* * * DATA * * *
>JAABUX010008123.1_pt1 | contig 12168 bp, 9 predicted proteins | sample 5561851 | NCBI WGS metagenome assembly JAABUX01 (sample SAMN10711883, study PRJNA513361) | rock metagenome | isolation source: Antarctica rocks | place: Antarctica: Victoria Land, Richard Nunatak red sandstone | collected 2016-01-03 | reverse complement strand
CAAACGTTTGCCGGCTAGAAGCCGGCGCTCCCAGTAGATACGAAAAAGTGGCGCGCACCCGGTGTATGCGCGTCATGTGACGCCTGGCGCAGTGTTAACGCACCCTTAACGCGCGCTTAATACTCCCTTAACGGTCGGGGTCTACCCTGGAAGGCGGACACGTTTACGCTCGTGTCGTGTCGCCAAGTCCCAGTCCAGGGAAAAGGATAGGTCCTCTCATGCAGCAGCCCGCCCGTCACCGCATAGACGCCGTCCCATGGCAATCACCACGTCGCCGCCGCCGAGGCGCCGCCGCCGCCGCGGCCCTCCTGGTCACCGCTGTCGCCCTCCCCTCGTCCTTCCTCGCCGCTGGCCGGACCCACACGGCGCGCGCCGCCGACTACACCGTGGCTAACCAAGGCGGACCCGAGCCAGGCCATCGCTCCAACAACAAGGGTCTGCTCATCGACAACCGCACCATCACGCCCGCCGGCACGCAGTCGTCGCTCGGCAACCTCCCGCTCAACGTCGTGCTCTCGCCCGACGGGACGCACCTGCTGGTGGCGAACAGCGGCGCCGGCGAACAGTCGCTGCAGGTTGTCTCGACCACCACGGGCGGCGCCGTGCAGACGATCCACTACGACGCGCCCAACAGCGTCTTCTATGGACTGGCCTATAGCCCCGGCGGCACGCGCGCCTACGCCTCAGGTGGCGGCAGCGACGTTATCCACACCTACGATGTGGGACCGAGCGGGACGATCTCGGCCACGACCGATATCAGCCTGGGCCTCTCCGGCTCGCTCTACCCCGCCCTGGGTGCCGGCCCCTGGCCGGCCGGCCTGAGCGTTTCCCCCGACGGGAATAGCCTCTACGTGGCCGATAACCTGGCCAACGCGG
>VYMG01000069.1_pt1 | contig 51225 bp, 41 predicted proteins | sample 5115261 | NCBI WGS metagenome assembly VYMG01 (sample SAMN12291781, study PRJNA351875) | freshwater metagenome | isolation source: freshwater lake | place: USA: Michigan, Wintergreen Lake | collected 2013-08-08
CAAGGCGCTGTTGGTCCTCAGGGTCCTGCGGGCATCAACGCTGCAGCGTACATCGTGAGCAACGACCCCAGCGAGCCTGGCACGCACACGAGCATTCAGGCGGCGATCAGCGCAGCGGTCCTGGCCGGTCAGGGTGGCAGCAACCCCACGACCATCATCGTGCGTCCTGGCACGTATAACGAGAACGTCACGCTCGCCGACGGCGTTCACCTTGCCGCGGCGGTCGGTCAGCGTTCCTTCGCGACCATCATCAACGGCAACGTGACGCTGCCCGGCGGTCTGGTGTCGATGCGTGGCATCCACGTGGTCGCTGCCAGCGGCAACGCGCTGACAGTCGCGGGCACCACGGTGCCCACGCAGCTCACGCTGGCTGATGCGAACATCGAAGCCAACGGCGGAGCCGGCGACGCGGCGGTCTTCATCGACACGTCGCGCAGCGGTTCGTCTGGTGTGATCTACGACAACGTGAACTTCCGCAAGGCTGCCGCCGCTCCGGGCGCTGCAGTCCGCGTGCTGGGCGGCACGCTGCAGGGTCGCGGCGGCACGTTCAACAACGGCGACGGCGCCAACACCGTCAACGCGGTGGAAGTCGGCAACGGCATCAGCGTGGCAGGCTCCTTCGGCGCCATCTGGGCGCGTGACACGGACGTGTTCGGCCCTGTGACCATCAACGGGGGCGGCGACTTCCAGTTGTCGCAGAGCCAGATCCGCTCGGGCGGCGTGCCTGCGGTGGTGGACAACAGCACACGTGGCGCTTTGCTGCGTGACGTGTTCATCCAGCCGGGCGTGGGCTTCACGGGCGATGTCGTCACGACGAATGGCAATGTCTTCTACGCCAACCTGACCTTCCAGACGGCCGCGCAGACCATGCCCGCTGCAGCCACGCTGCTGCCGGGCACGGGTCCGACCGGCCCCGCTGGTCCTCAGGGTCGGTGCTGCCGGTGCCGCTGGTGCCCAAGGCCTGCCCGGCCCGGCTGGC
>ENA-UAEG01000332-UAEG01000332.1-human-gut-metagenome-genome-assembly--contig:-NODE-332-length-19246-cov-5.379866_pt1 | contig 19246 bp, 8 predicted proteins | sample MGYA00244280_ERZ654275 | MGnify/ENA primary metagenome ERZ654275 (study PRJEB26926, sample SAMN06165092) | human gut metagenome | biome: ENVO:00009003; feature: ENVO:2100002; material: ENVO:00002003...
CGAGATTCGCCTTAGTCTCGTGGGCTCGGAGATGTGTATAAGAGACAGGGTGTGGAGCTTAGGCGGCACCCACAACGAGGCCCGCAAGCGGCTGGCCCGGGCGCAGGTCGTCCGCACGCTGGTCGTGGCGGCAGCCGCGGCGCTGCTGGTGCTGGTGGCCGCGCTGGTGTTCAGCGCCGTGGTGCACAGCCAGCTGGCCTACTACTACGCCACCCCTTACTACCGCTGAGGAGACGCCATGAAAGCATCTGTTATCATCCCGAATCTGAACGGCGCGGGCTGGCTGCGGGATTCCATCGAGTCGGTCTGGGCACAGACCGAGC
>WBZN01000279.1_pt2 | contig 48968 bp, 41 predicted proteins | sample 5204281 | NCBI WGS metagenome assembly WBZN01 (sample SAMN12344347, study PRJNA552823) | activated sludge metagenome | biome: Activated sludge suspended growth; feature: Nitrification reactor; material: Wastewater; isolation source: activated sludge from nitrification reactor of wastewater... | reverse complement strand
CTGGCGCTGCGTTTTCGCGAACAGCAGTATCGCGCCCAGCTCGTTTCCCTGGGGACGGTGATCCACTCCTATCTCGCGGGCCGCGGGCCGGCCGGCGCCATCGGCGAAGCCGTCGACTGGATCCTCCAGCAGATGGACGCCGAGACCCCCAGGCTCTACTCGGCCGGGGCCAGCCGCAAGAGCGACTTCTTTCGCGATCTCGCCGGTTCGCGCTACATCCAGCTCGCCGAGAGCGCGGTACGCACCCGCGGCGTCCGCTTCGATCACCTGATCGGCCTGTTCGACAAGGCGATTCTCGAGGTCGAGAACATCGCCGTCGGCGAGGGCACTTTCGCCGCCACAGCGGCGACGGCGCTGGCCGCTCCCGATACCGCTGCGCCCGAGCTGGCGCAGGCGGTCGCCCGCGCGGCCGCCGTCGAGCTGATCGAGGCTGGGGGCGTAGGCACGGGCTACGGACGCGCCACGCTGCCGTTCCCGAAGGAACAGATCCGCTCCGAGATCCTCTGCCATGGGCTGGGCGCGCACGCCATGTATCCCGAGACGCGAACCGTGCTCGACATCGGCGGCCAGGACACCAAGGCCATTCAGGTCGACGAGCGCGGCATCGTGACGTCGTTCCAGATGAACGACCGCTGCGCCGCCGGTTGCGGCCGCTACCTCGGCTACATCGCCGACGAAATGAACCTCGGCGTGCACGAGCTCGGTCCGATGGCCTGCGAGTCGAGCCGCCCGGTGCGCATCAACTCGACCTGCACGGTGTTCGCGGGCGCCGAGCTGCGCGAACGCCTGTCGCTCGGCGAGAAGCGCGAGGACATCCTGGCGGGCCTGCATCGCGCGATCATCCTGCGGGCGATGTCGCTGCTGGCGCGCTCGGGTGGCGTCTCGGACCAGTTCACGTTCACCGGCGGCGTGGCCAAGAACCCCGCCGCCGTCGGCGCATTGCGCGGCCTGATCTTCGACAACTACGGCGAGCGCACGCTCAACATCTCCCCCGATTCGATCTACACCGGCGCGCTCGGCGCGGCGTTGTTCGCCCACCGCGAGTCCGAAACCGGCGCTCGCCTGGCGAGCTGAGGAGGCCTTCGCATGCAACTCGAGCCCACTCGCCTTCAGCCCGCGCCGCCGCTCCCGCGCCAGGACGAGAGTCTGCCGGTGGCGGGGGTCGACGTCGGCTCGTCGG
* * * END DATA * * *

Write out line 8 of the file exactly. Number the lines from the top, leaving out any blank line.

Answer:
CTGGCGCTGCGTTTTCGCGAACAGCAGTATCGCGCCCAGCTCGTTTCCCTGGGGACGGTGATCCACTCCTATCTCGCGGGCCGCGGGCCGGCCGGCGCCATCGGCGAAGCCGTCGACTGGATCCTCCAGCAGATGGACGCCGAGACCCCCAGGCTCTACTCGGCCGGGGCCAGCCGCAAGAGCGACTTCTTTCGCGATCTCGCCGGTTCGCGCTACATCCAGCTCGCCGAGAGCGCGGTACGCACCCGCGGCGTCCGCTTCGATCACCTGATCGGCCTGTTCGACAAGGCGATTCTCGAGGTCGAGAACATCGCCGTCGGCGAGGGCACTTTCGCCGCCACAGCGGCGACGGCGCTGGCCGCTCCCGATACCGCTGCGCCCGAGCTGGCGCAGGCGGTCGCCCGCGCGGCCGCCGTCGAGCTGATCGAGGCTGGGGGCGTAGGCACGGGCTACGGACGCGCCACGCTGCCGTTCCCGAAGGAACAGATCCGCTCCGAGATCCTCTGCCATGGGCTGGGCGCGCACGCCATGTATCCCGAGACGCGAACCGTGCTCGACATCGGCGGCCAGGACACCAAGGCCATTCAGGTCGACGAGCGCGGCATCGTGACGTCGTTCCAGATGAACGACCGCTGCGCCGCCGGTTGCGGCCGCTACCTCGGCTACATCGCCGACGAAATGAACCTCGGCGTGCACGAGCTCGGTCCGATGGCCTGCGAGTCGAGCCGCCCGGTGCGCATCAACTCGACCTGCACGGTGTTCGCGGGCGCCGAGCTGCGCGAACGCCTGTCGCTCGGCGAGAAGCGCGAGGACATCCTGGCGGGCCTGCATCGCGCGATCATCCTGCGGGCGATGTCGCTGCTGGCGCGCTCGGGTGGCGTCTCGGACCAGTTCACGTTCACCGGCGGCGTGGCCAAGAACCCCGCCGCCGTCGGCGCATTGCGCGGCCTGATCTTCGACAACTACGGCGAGCGCACGCTCAACATCTCCCCCGATTCGATCTACACCGGCGCGCTCGGCGCGGCGTTGTTCGCCCACCGCGAGTCCGAAACCGGCGCTCGCCTGGCGAGCTGAGGAGGCCTTCGCATGCAACTCGAGCCCACTCGCCTTCAGCCCGCGCCGCCGCTCCCGCGCCAGGACGAGAGTCTGCCGGTGGCGGGGGTCGACGTCGGCTCGTCGG